About the NCEP Ice Drift ModelThis model uses a simple drift law relation to predict the displacement of an ice floe (if one is present) from a present location through time. In the northern hemisphere, the law is the Thorndike and Colony . In the southern hemisphere, the law is Martinson and Wamser . The points in the northern hemisphere are defined on a fixed grid (the Skiles points) and along the ice edge from the most recent US National Ice Center (NIC) ice edge analysis. In the southern hemisphere, the points are only from the NIC analysis. The Skiles points locations are given in the file forecast.points, available by anonymous ftp to polar.ncep.noaa.gov, directory pub/ice/support None of these points are on the Great Lakes, as the appropriate drift law for them is certainly different than for the Arctic.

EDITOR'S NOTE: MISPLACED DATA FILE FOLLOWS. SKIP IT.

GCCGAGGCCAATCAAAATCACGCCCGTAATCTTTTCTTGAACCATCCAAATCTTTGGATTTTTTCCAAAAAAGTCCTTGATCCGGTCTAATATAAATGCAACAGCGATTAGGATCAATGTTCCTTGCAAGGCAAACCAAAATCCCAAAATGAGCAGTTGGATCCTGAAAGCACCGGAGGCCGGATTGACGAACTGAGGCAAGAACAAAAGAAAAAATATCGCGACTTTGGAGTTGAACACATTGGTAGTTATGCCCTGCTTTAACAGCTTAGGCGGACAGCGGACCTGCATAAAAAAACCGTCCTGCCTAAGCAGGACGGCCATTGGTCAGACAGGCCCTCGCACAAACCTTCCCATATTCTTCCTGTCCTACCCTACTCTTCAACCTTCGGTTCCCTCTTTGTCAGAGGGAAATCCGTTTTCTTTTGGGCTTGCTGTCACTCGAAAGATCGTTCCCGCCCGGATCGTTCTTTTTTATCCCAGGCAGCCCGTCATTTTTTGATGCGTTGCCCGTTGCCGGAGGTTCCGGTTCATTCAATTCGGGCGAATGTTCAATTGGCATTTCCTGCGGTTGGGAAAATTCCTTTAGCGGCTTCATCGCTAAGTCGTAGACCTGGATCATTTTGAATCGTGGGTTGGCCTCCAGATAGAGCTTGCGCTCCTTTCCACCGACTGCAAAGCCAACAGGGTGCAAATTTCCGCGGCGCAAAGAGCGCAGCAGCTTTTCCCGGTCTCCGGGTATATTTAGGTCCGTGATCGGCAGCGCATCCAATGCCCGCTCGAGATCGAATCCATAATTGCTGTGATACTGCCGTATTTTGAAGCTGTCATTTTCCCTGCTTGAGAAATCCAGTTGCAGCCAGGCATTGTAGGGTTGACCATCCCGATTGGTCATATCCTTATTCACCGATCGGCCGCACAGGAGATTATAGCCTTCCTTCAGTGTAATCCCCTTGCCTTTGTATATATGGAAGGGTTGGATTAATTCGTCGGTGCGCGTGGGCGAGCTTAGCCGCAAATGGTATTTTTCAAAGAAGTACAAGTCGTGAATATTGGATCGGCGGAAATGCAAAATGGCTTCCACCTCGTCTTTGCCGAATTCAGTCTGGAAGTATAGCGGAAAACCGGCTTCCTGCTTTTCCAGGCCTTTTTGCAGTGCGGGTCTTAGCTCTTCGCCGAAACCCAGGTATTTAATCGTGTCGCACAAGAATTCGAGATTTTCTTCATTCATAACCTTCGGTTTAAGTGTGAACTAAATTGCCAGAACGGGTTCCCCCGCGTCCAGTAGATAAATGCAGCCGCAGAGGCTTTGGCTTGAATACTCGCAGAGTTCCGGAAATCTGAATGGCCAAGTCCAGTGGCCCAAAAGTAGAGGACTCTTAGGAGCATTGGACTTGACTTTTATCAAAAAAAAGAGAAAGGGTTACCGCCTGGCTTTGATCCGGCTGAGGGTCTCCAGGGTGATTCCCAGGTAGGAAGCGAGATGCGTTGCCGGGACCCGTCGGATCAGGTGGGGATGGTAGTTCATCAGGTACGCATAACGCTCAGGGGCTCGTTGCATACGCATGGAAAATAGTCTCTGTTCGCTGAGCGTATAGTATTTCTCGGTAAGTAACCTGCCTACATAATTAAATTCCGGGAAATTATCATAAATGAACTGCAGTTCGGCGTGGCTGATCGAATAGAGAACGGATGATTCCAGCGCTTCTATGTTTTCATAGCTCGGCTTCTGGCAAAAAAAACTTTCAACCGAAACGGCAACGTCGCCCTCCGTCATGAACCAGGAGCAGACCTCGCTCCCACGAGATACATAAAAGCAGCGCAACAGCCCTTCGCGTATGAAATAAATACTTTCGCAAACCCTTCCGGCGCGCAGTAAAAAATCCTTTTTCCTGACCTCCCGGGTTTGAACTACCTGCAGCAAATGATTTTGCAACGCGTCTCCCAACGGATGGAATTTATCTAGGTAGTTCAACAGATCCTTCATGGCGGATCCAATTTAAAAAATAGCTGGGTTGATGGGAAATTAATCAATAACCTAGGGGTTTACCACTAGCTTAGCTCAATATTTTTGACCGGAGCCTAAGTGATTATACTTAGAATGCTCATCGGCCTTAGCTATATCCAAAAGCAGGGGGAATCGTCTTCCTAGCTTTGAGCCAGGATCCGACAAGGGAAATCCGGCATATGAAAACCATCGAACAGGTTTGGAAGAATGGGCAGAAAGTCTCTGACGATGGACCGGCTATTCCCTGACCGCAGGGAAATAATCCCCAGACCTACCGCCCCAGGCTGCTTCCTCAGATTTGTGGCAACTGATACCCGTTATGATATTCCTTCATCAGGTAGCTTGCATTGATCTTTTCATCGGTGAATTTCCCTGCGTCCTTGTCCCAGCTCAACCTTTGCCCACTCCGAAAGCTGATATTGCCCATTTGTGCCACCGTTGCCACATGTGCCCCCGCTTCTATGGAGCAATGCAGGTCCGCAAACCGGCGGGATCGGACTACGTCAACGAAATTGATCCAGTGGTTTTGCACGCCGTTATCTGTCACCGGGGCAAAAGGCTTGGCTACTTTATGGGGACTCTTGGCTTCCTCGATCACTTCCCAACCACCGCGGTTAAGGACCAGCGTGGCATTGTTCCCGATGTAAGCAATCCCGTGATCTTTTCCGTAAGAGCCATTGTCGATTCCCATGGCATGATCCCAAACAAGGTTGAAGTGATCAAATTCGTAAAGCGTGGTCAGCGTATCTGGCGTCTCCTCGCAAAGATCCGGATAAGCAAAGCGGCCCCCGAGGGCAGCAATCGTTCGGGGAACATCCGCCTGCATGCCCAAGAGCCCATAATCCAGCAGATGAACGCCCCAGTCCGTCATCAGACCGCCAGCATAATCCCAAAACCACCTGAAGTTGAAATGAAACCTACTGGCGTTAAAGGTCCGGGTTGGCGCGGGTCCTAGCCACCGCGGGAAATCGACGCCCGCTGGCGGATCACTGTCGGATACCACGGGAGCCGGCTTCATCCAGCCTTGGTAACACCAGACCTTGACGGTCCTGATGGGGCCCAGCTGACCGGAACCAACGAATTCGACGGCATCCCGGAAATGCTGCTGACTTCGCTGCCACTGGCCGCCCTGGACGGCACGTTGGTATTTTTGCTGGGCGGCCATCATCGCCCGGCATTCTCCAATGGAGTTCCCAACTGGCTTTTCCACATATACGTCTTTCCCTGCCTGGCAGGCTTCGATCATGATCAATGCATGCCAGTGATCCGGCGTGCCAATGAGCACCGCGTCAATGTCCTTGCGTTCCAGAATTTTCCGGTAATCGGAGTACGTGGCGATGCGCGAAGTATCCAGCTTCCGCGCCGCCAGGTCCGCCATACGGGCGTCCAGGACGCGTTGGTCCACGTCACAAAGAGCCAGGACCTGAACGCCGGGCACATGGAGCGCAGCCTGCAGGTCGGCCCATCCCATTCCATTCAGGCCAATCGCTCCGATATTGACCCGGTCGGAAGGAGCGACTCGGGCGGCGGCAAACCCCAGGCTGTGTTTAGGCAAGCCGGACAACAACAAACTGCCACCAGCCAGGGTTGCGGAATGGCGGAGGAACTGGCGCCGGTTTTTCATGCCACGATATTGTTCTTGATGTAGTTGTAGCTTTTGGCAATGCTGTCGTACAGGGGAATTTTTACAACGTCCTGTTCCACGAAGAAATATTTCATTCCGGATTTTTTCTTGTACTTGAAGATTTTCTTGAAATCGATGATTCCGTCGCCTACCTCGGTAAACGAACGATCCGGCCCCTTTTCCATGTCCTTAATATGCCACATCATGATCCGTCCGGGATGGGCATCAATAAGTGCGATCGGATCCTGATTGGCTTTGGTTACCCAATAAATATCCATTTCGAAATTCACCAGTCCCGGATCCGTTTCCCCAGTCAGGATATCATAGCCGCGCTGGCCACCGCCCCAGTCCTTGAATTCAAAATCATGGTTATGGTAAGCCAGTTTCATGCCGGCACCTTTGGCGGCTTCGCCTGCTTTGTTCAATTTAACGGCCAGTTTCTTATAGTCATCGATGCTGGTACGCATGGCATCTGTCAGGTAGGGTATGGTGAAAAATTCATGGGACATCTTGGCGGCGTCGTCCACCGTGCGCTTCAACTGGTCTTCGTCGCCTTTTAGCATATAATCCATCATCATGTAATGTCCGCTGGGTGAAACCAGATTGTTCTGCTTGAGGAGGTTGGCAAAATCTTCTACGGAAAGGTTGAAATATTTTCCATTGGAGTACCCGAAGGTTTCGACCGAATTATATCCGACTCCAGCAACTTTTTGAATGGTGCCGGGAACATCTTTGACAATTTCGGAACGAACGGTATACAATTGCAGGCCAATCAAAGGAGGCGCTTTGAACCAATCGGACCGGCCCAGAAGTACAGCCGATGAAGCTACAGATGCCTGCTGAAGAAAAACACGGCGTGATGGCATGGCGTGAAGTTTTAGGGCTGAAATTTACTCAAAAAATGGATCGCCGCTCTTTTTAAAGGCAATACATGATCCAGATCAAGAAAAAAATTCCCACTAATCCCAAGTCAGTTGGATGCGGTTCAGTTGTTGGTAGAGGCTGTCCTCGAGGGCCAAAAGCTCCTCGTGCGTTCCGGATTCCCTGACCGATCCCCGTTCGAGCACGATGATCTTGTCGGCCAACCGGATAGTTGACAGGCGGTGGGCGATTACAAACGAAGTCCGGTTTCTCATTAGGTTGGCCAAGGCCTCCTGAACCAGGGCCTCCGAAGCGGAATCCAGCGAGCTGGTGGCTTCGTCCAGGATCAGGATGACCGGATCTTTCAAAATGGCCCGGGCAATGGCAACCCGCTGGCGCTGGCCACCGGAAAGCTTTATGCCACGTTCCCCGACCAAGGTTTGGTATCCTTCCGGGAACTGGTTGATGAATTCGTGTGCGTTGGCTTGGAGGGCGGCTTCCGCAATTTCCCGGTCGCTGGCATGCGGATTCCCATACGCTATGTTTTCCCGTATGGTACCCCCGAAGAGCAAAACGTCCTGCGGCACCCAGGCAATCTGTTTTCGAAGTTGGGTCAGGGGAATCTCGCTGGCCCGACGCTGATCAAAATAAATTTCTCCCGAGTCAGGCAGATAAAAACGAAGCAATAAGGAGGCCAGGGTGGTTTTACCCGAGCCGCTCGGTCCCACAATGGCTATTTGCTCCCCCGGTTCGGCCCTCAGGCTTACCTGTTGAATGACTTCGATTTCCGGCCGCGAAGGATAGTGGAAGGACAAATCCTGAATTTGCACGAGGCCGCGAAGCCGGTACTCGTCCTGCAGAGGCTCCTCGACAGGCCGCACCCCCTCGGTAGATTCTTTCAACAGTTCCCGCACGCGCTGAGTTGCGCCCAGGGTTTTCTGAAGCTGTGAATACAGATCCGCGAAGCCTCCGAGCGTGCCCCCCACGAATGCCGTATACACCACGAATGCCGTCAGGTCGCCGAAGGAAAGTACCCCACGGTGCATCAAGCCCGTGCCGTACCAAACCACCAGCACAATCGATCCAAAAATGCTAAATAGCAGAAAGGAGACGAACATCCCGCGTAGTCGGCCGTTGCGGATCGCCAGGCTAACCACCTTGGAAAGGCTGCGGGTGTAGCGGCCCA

The forecasts (model guidance) are made each day, for each forecast day out to day 16. The guidance consists of the drift direction (in meteorological convention) and distance in nautical miles for each point. The model output displayed graphically on the web gives the drift distance in nautical miles, and the ice drifts along the black bar towards the red dot.
This model was approved for operations 11/1995, and implemented 10/1997. Operational output is available at http://polar.ncep.noaa.gov/seaice/Forecasts.html. This includes graphics of the model output for the Alaska Region.
A complete description of the model and of its forecast verification is available in postscript format at http:///mmab/papers/tn114.
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